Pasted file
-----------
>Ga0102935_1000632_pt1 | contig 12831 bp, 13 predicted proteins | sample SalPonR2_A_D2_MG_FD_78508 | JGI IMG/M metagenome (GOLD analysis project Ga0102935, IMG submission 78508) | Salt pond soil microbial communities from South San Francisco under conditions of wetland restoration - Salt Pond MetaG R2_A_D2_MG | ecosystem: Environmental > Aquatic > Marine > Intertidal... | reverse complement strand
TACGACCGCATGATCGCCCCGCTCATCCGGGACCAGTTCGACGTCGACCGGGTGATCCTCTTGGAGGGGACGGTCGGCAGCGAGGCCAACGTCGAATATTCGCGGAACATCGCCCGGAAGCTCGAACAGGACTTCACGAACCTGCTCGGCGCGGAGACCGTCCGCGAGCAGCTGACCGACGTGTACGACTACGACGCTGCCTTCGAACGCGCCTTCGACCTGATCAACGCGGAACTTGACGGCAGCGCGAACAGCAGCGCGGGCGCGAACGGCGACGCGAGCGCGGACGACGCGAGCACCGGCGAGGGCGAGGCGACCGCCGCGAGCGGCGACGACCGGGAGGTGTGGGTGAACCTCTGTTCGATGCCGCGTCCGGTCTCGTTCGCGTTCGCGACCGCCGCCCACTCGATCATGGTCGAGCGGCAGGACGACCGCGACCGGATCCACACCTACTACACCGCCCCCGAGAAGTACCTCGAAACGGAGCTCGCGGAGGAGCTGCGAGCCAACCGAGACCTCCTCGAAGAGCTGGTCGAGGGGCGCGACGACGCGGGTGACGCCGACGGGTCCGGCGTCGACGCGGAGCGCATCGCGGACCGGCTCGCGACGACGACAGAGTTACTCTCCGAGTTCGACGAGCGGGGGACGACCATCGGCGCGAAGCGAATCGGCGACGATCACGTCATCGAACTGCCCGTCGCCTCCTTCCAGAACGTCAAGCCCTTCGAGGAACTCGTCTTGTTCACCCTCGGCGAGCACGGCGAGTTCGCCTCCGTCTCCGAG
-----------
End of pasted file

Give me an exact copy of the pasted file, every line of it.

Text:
>Ga0102935_1000632_pt1 | contig 12831 bp, 13 predicted proteins | sample SalPonR2_A_D2_MG_FD_78508 | JGI IMG/M metagenome (GOLD analysis project Ga0102935, IMG submission 78508) | Salt pond soil microbial communities from South San Francisco under conditions of wetland restoration - Salt Pond MetaG R2_A_D2_MG | ecosystem: Environmental > Aquatic > Marine > Intertidal... | reverse complement strand
TACGACCGCATGATCGCCCCGCTCATCCGGGACCAGTTCGACGTCGACCGGGTGATCCTCTTGGAGGGGACGGTCGGCAGCGAGGCCAACGTCGAATATTCGCGGAACATCGCCCGGAAGCTCGAACAGGACTTCACGAACCTGCTCGGCGCGGAGACCGTCCGCGAGCAGCTGACCGACGTGTACGACTACGACGCTGCCTTCGAACGCGCCTTCGACCTGATCAACGCGGAACTTGACGGCAGCGCGAACAGCAGCGCGGGCGCGAACGGCGACGCGAGCGCGGACGACGCGAGCACCGGCGAGGGCGAGGCGACCGCCGCGAGCGGCGACGACCGGGAGGTGTGGGTGAACCTCTGTTCGATGCCGCGTCCGGTCTCGTTCGCGTTCGCGACCGCCGCCCACTCGATCATGGTCGAGCGGCAGGACGACCGCGACCGGATCCACACCTACTACACCGCCCCCGAGAAGTACCTCGAAACGGAGCTCGCGGAGGAGCTGCGAGCCAACCGAGACCTCCTCGAAGAGCTGGTCGAGGGGCGCGACGACGCGGGTGACGCCGACGGGTCCGGCGTCGACGCGGAGCGCATCGCGGACCGGCTCGCGACGACGACAGAGTTACTCTCCGAGTTCGACGAGCGGGGGACGACCATCGGCGCGAAGCGAATCGGCGACGATCACGTCATCGAACTGCCCGTCGCCTCCTTCCAGAACGTCAAGCCCTTCGAGGAACTCGTCTTGTTCACCCTCGGCGAGCACGGCGAGTTCGCCTCCGTCTCCGAG